SANCHEZ: And, Kirk, are you getting the help that you need from the state and the federal government? What's your message?

LEPINE: Well, yesterday, we did meet with President Biden with other local residents and that's our need, that's our want, that's our wishlist, is get us some fuel, get us some electricity, get us some -- so we can start up. If we get the electricity, we get the fuel, we get the water and ice, we will rebuild later. We just want to get into our homes so we can clean those homes or get back on our feet. The people down here are so resilient. So just help us get started. We'll do the rest.

SANCHEZ: Kirk, we certainly hope that that help is on the way. It sounds like you are making some progress, but patience is a difficult thing to come by when you're in the situation that you're in. Kirk Lepine, the president of Plaquemines Parish. Thank you so much for the time and good luck.

LEPINE: Thank you, guys.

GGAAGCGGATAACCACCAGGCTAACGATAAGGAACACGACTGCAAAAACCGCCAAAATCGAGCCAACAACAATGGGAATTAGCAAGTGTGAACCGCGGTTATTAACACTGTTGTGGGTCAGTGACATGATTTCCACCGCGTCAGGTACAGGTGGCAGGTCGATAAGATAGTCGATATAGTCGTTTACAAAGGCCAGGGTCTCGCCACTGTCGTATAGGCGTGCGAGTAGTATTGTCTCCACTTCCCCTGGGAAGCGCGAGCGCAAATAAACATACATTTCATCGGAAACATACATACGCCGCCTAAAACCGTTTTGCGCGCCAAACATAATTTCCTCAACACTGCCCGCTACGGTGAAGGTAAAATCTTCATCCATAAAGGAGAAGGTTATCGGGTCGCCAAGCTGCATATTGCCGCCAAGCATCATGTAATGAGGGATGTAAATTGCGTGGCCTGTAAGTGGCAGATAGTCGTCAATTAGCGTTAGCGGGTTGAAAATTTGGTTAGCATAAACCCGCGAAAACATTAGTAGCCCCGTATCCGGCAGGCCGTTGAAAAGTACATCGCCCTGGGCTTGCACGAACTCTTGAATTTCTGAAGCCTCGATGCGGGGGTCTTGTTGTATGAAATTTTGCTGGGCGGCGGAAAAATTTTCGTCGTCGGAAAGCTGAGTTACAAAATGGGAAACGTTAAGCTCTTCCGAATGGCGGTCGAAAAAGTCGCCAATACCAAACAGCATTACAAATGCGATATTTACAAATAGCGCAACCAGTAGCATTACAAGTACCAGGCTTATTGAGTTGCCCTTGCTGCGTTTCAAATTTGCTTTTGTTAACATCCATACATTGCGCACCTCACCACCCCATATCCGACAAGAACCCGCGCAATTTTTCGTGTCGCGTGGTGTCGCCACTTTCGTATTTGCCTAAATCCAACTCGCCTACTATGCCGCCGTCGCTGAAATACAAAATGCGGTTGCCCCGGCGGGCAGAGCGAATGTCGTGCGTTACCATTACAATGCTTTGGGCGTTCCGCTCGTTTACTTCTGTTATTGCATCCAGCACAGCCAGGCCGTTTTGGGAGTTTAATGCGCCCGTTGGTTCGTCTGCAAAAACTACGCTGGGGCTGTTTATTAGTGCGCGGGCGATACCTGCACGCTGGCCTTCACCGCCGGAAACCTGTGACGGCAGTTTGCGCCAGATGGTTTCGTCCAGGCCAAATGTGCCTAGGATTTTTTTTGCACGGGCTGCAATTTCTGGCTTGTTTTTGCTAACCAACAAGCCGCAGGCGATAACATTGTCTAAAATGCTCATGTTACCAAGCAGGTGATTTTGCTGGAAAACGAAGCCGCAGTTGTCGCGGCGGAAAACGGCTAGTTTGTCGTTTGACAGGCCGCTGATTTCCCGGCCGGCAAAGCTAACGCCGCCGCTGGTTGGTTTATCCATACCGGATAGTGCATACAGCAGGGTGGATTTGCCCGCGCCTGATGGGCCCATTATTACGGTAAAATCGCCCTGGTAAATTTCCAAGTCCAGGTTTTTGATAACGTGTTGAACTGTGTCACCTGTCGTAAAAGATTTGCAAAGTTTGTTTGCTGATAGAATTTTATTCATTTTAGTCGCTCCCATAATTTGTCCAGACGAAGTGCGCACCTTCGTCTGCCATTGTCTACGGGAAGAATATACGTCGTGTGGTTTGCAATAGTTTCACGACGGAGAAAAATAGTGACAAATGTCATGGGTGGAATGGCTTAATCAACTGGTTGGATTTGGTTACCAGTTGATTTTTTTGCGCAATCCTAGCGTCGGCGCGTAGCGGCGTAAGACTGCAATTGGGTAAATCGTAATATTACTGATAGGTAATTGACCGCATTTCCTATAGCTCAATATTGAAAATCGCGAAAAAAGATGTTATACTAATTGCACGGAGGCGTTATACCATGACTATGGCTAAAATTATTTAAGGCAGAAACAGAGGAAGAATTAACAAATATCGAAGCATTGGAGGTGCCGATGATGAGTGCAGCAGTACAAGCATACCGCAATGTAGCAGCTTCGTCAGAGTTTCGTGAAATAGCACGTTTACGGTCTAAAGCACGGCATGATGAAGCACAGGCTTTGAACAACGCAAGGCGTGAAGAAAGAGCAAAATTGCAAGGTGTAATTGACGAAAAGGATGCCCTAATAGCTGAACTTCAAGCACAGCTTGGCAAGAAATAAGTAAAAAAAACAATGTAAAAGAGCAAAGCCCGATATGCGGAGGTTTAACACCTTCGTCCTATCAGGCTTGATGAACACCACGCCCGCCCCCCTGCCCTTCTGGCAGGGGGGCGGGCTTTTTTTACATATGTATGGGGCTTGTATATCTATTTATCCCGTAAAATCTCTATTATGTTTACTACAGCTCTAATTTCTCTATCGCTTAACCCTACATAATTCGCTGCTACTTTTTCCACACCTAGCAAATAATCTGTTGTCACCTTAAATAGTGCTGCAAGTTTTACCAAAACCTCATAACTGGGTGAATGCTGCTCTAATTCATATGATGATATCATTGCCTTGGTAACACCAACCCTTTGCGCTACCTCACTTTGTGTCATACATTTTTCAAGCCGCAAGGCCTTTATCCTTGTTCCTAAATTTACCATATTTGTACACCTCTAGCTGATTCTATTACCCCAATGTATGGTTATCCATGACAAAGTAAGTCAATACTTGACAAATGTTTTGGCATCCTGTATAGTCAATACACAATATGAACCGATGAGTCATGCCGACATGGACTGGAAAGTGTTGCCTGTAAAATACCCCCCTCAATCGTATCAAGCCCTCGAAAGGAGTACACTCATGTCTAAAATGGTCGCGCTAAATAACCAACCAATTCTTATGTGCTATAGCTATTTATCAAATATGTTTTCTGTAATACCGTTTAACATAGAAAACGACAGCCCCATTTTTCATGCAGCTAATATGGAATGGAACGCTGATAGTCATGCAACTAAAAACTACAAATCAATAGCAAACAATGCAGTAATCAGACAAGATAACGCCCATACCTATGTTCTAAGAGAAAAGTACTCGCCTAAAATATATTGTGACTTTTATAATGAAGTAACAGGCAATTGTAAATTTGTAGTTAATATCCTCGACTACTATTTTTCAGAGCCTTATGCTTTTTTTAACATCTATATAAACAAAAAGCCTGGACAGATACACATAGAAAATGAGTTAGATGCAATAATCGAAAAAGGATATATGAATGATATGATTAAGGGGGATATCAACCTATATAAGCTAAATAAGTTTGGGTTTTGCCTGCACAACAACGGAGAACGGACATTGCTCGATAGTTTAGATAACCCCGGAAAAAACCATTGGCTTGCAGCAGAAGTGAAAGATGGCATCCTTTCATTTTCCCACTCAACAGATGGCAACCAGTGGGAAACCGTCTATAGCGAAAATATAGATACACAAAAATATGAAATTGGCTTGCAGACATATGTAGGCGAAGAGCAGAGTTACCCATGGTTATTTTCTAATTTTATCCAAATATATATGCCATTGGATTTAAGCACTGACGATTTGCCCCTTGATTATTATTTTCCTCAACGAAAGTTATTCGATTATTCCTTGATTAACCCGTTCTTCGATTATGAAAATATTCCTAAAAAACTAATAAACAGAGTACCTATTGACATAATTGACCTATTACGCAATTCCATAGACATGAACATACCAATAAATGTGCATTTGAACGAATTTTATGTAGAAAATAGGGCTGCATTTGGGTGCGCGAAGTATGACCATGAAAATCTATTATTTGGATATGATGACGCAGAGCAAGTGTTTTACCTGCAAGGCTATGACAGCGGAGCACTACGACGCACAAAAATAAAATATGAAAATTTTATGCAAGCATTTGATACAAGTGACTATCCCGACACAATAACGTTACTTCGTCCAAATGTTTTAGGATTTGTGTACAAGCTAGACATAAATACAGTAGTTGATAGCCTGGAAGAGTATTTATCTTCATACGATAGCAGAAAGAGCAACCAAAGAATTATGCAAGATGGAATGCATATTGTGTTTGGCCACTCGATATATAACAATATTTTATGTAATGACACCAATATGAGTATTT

SANCHEZ: Of course.

PAUL: Thank you, sir. So the Northeast, we go now, where the devastation after Ida, this thing spans six states. Look at this video just coming into us. This is new. That's how intense -- look at that -- how fast that flooding struck. You don't even have time to run at that point.

The wall collapsed. Here, let's see it again. The wall collapsed, water rushed in. This is a New Jersey basement, by the way. Couches, you saw them. They're just couches. They look like toys being tossed around. The water hit the ceiling, we're told. I mean, look at it. You can see it yourself. In seconds. Now, this morning, New Jersey accounts for half of the deaths in the Northeast.